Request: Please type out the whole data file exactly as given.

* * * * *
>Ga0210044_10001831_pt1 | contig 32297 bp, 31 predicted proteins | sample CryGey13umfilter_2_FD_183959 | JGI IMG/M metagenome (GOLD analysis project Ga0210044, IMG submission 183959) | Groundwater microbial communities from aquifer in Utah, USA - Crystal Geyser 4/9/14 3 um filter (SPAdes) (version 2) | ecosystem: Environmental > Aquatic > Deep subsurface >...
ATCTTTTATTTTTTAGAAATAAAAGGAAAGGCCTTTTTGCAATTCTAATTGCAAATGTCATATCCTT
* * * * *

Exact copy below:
>Ga0210044_10001831_pt1 | contig 32297 bp, 31 predicted proteins | sample CryGey13umfilter_2_FD_183959 | JGI IMG/M metagenome (GOLD analysis project Ga0210044, IMG submission 183959) | Groundwater microbial communities from aquifer in Utah, USA - Crystal Geyser 4/9/14 3 um filter (SPAdes) (version 2) | ecosystem: Environmental > Aquatic > Deep subsurface >...
ATCTTTTATTTTTTAGAAATAAAAGGAAAGGCCTTTTTGCAATTCTAATTGCAAATGTCATATCCTT